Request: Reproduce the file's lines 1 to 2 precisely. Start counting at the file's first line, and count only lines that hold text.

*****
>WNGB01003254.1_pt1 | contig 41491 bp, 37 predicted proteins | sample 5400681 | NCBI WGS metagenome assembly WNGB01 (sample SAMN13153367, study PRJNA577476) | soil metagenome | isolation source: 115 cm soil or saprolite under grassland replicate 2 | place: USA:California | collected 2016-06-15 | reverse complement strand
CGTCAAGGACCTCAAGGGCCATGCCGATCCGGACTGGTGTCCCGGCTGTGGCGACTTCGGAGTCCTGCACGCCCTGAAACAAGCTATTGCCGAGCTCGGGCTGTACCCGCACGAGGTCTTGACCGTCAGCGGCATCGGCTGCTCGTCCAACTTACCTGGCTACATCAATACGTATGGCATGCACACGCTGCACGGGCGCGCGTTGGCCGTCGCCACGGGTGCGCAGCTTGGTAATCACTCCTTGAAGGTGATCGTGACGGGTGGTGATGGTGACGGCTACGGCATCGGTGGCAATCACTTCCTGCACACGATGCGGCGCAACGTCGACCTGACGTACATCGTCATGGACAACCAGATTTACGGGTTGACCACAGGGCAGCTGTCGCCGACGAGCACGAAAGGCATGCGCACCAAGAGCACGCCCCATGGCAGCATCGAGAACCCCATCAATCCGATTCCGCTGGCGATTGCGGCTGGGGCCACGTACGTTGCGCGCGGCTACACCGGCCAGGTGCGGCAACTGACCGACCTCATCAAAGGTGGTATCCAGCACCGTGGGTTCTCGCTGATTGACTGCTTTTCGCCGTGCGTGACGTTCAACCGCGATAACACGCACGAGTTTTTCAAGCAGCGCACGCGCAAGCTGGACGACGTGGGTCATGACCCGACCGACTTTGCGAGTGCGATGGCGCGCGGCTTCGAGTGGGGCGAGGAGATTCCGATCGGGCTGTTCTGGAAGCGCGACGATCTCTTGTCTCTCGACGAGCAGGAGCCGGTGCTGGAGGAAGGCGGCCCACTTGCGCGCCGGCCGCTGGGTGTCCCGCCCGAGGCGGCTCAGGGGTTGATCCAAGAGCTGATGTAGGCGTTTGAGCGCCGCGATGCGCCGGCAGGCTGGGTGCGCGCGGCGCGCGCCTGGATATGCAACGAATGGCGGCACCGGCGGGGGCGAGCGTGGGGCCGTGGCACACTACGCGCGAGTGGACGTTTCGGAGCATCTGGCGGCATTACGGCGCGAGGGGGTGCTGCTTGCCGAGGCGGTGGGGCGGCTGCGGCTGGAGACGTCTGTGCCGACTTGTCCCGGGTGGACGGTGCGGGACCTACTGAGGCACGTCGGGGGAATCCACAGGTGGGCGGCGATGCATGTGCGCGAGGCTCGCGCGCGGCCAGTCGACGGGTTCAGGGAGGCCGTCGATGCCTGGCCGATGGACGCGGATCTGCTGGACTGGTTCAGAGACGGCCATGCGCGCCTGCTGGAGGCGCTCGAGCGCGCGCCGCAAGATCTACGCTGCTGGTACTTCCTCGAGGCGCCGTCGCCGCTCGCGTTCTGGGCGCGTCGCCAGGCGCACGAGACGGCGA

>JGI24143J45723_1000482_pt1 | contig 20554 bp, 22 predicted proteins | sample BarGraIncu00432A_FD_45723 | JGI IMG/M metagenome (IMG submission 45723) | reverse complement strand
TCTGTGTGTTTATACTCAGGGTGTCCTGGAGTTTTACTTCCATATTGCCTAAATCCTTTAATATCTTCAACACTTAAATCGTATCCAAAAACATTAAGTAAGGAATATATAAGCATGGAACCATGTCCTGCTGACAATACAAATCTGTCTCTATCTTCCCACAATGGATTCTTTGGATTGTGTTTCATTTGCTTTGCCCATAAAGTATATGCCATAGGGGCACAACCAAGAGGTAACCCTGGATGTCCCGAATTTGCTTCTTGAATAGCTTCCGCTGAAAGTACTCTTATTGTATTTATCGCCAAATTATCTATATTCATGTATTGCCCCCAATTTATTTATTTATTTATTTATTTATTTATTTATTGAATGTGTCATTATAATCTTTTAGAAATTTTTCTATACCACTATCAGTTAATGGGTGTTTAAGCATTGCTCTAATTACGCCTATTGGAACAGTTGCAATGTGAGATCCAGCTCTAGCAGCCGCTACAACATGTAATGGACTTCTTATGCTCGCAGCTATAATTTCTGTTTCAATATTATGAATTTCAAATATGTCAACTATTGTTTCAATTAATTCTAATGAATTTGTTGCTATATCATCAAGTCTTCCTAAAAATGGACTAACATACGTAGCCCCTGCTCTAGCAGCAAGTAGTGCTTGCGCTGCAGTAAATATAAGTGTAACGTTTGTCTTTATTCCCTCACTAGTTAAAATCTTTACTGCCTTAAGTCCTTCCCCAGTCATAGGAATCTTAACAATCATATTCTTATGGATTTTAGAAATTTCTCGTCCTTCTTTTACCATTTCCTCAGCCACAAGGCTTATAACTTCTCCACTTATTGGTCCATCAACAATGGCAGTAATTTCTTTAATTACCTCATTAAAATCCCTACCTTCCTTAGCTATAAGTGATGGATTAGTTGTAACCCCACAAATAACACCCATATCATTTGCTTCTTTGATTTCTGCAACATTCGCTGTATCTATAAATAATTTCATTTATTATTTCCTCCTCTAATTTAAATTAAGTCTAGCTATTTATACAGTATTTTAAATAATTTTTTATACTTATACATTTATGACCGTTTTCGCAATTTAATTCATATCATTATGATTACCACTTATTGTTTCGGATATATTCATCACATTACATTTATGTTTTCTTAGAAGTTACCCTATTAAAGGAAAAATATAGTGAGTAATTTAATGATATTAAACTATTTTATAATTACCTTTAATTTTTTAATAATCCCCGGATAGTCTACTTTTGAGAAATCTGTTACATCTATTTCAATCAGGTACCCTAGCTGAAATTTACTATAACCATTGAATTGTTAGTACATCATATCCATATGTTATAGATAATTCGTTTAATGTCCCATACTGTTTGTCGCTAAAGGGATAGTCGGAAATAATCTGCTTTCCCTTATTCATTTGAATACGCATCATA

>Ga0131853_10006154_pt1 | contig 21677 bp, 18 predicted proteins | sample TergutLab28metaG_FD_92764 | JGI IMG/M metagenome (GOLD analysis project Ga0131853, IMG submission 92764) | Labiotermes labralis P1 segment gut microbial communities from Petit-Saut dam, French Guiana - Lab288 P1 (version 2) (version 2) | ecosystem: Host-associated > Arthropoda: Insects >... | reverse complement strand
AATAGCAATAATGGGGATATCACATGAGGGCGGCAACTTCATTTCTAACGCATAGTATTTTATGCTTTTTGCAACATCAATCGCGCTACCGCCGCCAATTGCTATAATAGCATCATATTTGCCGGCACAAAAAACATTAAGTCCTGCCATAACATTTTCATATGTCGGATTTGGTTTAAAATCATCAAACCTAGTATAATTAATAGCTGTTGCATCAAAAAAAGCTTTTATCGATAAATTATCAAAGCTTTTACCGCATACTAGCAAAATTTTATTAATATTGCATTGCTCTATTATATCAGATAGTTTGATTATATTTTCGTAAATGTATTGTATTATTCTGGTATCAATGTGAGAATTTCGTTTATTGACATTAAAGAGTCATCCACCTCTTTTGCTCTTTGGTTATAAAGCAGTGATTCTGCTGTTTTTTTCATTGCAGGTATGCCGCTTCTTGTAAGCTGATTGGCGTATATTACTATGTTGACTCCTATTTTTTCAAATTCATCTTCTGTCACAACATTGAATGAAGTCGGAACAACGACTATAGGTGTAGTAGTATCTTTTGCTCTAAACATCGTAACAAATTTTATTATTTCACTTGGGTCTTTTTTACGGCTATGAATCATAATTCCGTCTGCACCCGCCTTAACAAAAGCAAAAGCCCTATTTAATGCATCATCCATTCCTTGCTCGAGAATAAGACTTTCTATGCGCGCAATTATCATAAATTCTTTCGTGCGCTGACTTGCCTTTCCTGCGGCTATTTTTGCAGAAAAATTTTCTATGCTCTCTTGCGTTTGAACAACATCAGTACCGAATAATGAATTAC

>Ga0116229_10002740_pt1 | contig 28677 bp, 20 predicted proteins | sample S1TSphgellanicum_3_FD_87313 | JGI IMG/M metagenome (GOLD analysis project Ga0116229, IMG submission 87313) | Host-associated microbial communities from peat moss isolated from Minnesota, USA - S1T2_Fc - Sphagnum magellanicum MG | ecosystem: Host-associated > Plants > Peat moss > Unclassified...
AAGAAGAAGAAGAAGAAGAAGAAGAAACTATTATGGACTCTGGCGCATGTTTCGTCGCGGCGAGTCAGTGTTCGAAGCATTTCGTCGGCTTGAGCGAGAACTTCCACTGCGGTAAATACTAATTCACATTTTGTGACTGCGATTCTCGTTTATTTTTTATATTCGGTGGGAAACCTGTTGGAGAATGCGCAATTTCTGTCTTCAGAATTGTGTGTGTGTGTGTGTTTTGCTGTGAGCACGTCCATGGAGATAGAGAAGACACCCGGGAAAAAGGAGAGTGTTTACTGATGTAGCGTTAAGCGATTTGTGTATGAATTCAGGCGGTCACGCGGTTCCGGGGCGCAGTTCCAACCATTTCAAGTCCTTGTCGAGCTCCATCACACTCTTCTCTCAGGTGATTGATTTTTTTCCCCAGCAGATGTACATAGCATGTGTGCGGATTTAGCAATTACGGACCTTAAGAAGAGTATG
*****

>WNGB01003254.1_pt1 | contig 41491 bp, 37 predicted proteins | sample 5400681 | NCBI WGS metagenome assembly WNGB01 (sample SAMN13153367, study PRJNA577476) | soil metagenome | isolation source: 115 cm soil or saprolite under grassland replicate 2 | place: USA:California | collected 2016-06-15 | reverse complement strand
CGTCAAGGACCTCAAGGGCCATGCCGATCCGGACTGGTGTCCCGGCTGTGGCGACTTCGGAGTCCTGCACGCCCTGAAACAAGCTATTGCCGAGCTCGGGCTGTACCCGCACGAGGTCTTGACCGTCAGCGGCATCGGCTGCTCGTCCAACTTACCTGGCTACATCAATACGTATGGCATGCACACGCTGCACGGGCGCGCGTTGGCCGTCGCCACGGGTGCGCAGCTTGGTAATCACTCCTTGAAGGTGATCGTGACGGGTGGTGATGGTGACGGCTACGGCATCGGTGGCAATCACTTCCTGCACACGATGCGGCGCAACGTCGACCTGACGTACATCGTCATGGACAACCAGATTTACGGGTTGACCACAGGGCAGCTGTCGCCGACGAGCACGAAAGGCATGCGCACCAAGAGCACGCCCCATGGCAGCATCGAGAACCCCATCAATCCGATTCCGCTGGCGATTGCGGCTGGGGCCACGTACGTTGCGCGCGGCTACACCGGCCAGGTGCGGCAACTGACCGACCTCATCAAAGGTGGTATCCAGCACCGTGGGTTCTCGCTGATTGACTGCTTTTCGCCGTGCGTGACGTTCAACCGCGATAACACGCACGAGTTTTTCAAGCAGCGCACGCGCAAGCTGGACGACGTGGGTCATGACCCGACCGACTTTGCGAGTGCGATGGCGCGCGGCTTCGAGTGGGGCGAGGAGATTCCGATCGGGCTGTTCTGGAAGCGCGACGATCTCTTGTCTCTCGACGAGCAGGAGCCGGTGCTGGAGGAAGGCGGCCCACTTGCGCGCCGGCCGCTGGGTGTCCCGCCCGAGGCGGCTCAGGGGTTGATCCAAGAGCTGATGTAGGCGTTTGAGCGCCGCGATGCGCCGGCAGGCTGGGTGCGCGCGGCGCGCGCCTGGATATGCAACGAATGGCGGCACCGGCGGGGGCGAGCGTGGGGCCGTGGCACACTACGCGCGAGTGGACGTTTCGGAGCATCTGGCGGCATTACGGCGCGAGGGGGTGCTGCTTGCCGAGGCGGTGGGGCGGCTGCGGCTGGAGACGTCTGTGCCGACTTGTCCCGGGTGGACGGTGCGGGACCTACTGAGGCACGTCGGGGGAATCCACAGGTGGGCGGCGATGCATGTGCGCGAGGCTCGCGCGCGGCCAGTCGACGGGTTCAGGGAGGCCGTCGATGCCTGGCCGATGGACGCGGATCTGCTGGACTGGTTCAGAGACGGCCATGCGCGCCTGCTGGAGGCGCTCGAGCGCGCGCCGCAAGATCTACGCTGCTGGTACTTCCTCGAGGCGCCGTCGCCGCTCGCGTTCTGGGCGCGTCGCCAGGCGCACGAGACGGCGA